The NYC subway often gets a bad rap – it’s crowded, dirty, smelly, and can be highly confusing. It can even be dangerous (although nowhere nearly as dangerous as in past years). For a new visitor to the city, the subway can certainly be intimidating, but don’t give up hope! It can also be your most powerful tool in getting the most of what this amazing city has to offer during your trip, especially if you arm yourself with a few useful tips.


Copenhagen is known for its excellent public transport system that is far cleaner and safer than those of many other capital cities around the world. The reputation holds true, but even the best systems in the world can be confusing the first time you use them.

Atlantic City

The Atlantic City Jitney Association was started in 1915 and is the longest-running non-subsidized transit company in America. It was one of many jitney associations that sprang up at the turn of the century. In 1947, when the first jitney buses arrived in Atlantic City, they were large, black cars that had a rope and pulley system for opening the back doors. Today they are smaller, light blue minibuses that seat 13 passengers.


Athens can, on occasion, feel somewhat disorganized. Chaotic, even. But surprise! The Athens metro is one of the cleanest, safest, cheapest, most beautiful and reliable metro systems in Europe, if not the world. Riders can view 50,000 ancient artifacts on museum-quality displays in six of the central metro stations, where they were unearthed during construction.

Las Vegas

If you like treasure hunts, then you’ll love the Vegas Monorail stations. Due to the distance between the front of any casino and the monorail station in the back, you’ll have to follow several signs (think breadcrumbs, only lighted) without getting distracted by signs for the poker room, the casino bar, or the slot tournaments.

São Paulo

São Paulo’s subway is clean, safe and reliable in a country that is often mis-characterized as being  dirty, dangerous, and inefficient. The local tourism board and metro have even combined to streamline the subway experience for visitors with special Turismetro routes, which employ bilingual guides to elaborate on the city’s premier points of interest.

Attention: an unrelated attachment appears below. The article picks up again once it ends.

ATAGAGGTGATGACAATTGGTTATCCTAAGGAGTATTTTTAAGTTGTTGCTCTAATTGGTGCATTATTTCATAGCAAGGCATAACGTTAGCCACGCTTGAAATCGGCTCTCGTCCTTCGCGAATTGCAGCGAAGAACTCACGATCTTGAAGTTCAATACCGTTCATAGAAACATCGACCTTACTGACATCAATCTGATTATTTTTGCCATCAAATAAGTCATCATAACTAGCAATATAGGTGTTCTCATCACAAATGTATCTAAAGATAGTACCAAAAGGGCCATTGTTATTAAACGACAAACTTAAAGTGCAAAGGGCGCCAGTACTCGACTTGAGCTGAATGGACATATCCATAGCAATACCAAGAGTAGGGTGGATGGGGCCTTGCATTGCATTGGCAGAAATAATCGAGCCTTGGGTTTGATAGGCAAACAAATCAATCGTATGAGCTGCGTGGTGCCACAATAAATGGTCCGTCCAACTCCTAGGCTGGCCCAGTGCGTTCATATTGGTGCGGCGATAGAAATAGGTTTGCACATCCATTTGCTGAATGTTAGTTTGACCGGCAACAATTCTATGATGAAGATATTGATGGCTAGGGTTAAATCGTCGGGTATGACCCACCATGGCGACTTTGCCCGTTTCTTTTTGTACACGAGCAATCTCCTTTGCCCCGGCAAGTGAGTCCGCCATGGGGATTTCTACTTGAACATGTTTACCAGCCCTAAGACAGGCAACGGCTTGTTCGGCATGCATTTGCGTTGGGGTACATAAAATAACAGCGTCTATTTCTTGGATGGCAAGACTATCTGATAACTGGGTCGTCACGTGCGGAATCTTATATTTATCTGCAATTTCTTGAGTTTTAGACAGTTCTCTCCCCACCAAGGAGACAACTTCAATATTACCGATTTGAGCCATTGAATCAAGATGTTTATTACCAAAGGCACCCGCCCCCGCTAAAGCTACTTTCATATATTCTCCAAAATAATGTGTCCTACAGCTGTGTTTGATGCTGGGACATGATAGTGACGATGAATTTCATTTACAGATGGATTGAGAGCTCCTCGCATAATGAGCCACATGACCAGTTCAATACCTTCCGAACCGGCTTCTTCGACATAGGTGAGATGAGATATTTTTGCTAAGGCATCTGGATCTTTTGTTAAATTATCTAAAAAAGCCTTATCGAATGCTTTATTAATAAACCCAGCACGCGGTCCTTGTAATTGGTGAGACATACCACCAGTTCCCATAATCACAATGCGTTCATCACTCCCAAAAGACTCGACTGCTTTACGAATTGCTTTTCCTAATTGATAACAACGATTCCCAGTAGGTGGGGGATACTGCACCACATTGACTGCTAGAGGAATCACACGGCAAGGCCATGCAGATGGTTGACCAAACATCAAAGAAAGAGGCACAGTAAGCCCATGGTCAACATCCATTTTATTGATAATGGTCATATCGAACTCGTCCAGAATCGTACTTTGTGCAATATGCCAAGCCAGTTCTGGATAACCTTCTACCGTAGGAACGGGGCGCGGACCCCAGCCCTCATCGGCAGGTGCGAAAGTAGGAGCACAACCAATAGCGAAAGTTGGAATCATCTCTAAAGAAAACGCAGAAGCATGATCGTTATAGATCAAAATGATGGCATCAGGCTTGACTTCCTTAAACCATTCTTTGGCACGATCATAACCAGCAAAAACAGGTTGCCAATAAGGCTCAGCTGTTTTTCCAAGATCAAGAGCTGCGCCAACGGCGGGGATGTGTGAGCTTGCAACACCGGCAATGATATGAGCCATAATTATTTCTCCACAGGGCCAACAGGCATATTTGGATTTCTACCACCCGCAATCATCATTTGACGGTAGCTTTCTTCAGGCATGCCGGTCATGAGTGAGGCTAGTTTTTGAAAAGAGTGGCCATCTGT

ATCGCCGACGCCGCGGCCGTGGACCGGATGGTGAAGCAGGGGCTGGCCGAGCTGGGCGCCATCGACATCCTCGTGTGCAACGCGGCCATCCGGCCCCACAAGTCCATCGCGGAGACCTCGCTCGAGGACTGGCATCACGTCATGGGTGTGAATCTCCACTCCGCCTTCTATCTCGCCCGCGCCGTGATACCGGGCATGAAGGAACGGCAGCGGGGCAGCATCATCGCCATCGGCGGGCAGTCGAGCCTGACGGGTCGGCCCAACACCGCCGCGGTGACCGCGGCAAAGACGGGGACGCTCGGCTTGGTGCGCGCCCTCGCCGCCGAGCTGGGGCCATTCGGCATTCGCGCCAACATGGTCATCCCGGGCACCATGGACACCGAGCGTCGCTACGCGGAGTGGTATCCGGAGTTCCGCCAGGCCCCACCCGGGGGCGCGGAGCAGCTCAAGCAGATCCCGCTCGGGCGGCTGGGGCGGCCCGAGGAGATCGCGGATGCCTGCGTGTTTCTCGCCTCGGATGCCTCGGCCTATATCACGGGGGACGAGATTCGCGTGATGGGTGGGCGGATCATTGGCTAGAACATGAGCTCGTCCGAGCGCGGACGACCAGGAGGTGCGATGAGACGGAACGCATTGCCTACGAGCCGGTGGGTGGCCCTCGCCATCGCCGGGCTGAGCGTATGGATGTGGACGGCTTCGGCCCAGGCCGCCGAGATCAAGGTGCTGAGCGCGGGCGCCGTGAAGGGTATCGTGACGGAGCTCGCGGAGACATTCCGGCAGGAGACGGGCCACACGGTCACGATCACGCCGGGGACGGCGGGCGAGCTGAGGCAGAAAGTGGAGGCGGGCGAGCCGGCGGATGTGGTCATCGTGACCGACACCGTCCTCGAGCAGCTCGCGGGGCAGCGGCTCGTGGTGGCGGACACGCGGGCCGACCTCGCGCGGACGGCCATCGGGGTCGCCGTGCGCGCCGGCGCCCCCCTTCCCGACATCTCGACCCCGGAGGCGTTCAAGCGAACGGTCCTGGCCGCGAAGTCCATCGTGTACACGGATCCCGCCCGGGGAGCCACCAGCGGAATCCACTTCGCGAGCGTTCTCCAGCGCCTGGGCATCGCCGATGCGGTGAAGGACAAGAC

Los Angeles

Up to now, the subway system has been run on a honor system: officers were scattered through the system to randomly check if riders have their transit passes. This is starting to change now. Turnstiles, working on the TAP (Transit Access Pass) card system, have already been installed in the stations; they are just not yet functional.


The Dublin public bike project is hugely successful. The 1 millionth bike rental occurred in mid August, less than one year since the plan launched. It is a great way to travel independently around the city and explore it from a different perspective, rather than on top of a double decker tour bus.



Fun tip: check out the Tunnel of Light at Nydalen metro station, incorporating architecture, light and colours into the escalators.


The buses in downtown Seattle are a mix of bus, subway and trolley: you’ve got plenty of regular bus stops above ground, but also several stations underground that help beat the insane rush hour traffic.

And so many more…

Abu Dhabi
Bryce Canyon
Cape Town
Lake Tahoe
Salt Lake City
San Francisco
Tel Aviv